Our house, our home-built in 1988
 "A house is made of walls and beams;
a home is built with love and dreams."
-- Unknown
  "Call it a clan, call it a network, call it a tribe or call it a family. Whatever you call it, whoever you are, you need one."
-- Jane Howard (1933-1966), American journalist and writer
 "Love begins at home, and it is not how much we do...but how much love we put in that action."
-- Blessed Mother Teresa (1910-1997), Saint, world humanitarian and founder of the Missionaries of Charity

Sunday, September 25, 2011

Seeing Adoption in a Different Light

I have 2 children...a 20 year old son and a 3 year old daughter. People not in the know would almost always ask...Why such a huge gap between the two?  I understand their curiosity because if I were in their place, I would wonder too.  And so, I would always take the time to explain that my children are adopted.  But it wasn't always that easy when my son was growing up... not because I wanted to keep it a secret.  On the contrary, by the time he was 4, my son knew that I was not his only mother and that he had another one who gave birth to him.  The act of adoption, fostering and guardianship were nothing new or strange to my family.  There was always an adopted aunt, cousin, nephew and niece in the past and present generation, so it wasn't like being adopted was such a big deal to us.  But you see, I used to think that saying he is adopted would make people treat him differently and I did not want that.  I get so tired of people telling me (and him) how lucky he is; they forget that through this boy I was given the gift of motherhood and therefore "lucky" works both ways.  So to avoid this and other insensitive comments, I would ask my mom to just introduce him as my son.  Of course, my mom after doing so and once my son was out of hearing distance, would always make clarifications since she did not want people to think I had a child out of wedlock. In fact, one funny story was when my son enrolled as a college freshman and the person interviewing him used to be a co-professor of my mother when she was still teaching in that university.  He looked at his papers and asked him if his mother was me and of course, my son said yes. My son laughingly told me about it when he got home and described the incredulous look on the professor's face. Surely, the very next day this professor called my mom to ask about it, saying "just last month I saw your very single daughter and yesterday, this boy tells me she is his mother!...How in heavens name can she have a son as huge as this boy in such a short time?"  Hahahahaha!  My mom had a good laugh and explained to him, that I have an adopted son.  Today I say the word "adopted" freely because I soon realized that by not saying it gives it an even more negative connotation, as if being adopted was something to be ashamed of.  My experience taught me that avoiding the word even though we never kept his being adopted a secret only made me more defensive and protective of my son, which did not help him as he was growing up.  In fact, bullies in school picked on him just because he had better clothes, better things and was much more well taken cared of as compared to them who had "real" parents.  It was as if he had no right to be better than any of them because after all he was just the son of a servant girl. I am glad that my son has surpassed all these challenges with grace and dignity. He knows he is loved unconditionally by us and not surprisingly, because he is so caring, friends from elementary and high school continue to seek him out.  He will be 21 in 2 months time and has grown to be a reliable, protective and loving man.  And he proudly says that he is adopted.  And my little girl?  After having my son, I never thought I would be raising another child.  When he was in Grade 5, he begged me to have a brother or a sister but I refused, mainly for financial reasons.  But God works in mysterious ways.  After 18 years, I was given a daughter or maybe more age-appropriate, a granddaughter ;) ?  She came for a visit when she was 5 months old and decided to stay :) Yes, she is a handful at 3 years of age but gives us a lot of love and happiness.  We are all under her spell.  As to her future...her "Dada" (the name she calls my son) who loves her to bits and who together with my mom convinced me to keep her, has promised to pay it forward.  God in his infinite wisdom chose to let this baby survive in spite of the odds and made a way for her to come to us.  It is a small miracle that she is so normal, very bright and healthy.  Who am I to question the will of God?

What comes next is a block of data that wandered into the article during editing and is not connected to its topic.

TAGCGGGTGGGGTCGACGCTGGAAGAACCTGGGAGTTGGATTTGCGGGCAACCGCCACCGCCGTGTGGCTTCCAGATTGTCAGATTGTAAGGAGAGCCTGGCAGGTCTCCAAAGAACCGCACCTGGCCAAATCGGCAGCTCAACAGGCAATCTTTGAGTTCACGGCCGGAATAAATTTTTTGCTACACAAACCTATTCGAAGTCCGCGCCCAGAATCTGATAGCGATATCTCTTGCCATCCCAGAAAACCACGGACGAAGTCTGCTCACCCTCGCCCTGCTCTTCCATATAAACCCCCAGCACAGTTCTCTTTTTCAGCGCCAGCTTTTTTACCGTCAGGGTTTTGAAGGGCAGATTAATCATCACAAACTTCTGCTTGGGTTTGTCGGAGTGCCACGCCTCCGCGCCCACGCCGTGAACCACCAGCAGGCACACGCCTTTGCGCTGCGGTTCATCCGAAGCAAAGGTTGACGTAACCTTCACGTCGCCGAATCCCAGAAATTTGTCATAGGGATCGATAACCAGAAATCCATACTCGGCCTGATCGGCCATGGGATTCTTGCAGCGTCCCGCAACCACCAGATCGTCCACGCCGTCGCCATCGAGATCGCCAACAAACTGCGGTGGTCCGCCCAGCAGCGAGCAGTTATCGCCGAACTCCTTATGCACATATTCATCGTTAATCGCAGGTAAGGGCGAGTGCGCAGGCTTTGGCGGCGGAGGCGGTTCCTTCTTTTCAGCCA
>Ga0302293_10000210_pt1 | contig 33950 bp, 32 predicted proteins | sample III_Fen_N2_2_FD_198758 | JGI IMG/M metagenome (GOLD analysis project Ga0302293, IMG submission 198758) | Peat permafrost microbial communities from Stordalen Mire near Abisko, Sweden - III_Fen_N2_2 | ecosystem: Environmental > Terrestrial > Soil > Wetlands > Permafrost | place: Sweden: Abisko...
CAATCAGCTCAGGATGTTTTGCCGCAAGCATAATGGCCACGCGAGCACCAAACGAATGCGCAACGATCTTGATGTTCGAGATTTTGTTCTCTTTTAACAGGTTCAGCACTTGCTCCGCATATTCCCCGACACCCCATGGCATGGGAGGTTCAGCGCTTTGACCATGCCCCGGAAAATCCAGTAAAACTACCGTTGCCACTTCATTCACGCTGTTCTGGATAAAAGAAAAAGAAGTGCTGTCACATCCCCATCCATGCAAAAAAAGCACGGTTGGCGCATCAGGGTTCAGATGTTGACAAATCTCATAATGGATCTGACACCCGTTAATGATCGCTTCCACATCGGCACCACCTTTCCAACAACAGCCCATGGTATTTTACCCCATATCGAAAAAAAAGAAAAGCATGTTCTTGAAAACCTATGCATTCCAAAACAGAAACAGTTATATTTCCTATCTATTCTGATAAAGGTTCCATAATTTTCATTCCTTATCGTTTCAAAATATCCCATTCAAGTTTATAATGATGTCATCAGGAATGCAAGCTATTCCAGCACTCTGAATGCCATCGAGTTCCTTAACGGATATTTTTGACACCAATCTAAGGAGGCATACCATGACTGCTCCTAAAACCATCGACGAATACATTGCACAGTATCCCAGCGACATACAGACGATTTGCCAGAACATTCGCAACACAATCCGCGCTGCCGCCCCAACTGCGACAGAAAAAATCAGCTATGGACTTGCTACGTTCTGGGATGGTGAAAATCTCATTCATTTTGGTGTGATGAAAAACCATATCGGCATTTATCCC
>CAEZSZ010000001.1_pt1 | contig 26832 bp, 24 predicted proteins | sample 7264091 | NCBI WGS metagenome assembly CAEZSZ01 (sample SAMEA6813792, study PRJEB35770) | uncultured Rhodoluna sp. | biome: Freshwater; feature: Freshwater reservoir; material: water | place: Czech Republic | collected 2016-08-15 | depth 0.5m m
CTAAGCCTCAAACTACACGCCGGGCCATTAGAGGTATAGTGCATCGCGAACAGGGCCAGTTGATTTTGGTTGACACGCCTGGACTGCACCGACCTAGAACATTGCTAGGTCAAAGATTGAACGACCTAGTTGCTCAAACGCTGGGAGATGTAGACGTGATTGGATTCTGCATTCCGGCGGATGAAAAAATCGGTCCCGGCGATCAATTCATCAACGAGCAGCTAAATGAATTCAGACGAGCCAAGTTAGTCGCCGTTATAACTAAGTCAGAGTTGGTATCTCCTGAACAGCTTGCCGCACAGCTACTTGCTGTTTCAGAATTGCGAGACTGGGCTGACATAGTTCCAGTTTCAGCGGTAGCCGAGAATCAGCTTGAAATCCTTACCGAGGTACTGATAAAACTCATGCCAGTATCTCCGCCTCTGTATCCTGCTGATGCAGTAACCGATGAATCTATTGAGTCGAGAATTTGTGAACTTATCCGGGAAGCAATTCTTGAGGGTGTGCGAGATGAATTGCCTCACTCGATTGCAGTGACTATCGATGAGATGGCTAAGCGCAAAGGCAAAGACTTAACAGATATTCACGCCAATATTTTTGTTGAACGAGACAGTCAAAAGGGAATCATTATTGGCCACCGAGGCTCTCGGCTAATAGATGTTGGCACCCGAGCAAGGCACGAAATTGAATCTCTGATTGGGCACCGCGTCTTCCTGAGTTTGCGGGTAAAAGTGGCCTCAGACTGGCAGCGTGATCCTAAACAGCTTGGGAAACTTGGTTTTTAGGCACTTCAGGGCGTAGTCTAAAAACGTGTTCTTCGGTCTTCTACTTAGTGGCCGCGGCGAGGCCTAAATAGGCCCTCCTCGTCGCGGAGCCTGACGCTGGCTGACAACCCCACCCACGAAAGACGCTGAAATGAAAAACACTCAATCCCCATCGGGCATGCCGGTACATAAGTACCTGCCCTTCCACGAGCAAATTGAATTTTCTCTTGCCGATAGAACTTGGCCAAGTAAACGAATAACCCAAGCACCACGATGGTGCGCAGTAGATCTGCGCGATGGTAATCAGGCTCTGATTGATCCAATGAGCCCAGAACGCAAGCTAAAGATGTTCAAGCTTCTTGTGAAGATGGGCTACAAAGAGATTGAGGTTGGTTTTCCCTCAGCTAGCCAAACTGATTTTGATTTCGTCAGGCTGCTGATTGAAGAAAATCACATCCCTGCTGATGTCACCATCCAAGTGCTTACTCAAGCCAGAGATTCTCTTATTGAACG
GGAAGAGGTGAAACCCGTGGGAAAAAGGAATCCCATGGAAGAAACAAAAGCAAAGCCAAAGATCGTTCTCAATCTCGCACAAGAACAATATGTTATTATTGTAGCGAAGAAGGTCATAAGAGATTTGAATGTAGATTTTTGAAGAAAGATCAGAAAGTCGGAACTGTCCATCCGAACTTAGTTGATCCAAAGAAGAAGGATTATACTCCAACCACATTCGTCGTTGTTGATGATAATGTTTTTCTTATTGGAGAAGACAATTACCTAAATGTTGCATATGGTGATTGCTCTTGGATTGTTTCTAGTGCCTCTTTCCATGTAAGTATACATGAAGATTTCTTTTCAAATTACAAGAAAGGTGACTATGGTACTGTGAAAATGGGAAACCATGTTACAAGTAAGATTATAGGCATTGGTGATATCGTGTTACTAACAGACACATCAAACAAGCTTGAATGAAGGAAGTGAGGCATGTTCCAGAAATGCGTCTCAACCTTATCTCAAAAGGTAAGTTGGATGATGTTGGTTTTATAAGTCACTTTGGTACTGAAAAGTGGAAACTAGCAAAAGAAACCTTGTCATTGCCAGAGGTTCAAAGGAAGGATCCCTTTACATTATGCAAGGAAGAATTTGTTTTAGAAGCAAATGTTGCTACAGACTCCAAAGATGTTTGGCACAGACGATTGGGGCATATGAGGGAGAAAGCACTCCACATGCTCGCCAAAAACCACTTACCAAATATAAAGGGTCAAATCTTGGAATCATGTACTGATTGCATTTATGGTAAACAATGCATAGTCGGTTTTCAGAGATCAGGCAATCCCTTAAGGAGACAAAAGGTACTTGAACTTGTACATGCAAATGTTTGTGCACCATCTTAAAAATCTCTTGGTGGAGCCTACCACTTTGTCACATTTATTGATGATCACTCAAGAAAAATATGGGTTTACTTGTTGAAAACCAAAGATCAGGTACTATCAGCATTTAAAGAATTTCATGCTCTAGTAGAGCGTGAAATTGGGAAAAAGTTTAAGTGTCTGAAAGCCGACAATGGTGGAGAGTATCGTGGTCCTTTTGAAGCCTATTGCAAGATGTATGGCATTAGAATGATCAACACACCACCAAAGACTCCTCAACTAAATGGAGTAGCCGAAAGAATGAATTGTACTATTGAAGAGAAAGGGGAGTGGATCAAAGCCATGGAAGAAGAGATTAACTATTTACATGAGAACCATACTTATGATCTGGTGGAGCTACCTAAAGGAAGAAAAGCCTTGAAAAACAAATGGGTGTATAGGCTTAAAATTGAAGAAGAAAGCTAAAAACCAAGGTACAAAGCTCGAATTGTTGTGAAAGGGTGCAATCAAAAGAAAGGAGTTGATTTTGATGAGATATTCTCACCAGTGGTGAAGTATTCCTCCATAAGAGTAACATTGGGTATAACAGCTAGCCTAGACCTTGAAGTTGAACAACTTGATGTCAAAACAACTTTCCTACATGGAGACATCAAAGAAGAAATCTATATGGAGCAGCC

Retrieved from the worldwide web

Wednesday, August 24, 2011

Time On My Hands

What does one do when one is suddenly given 60 days to do nothing? The possibilities are endless...I can

eat
 


...pray

(photo courtesy of DLFC/Grace)
(photo courtesy of DLFC/Grace)

and love...
something that I am constantly surrounded with by my family who I know loves unconditionally...my true friends who support me whatever happens, and most importantly, I now know how much God loves me.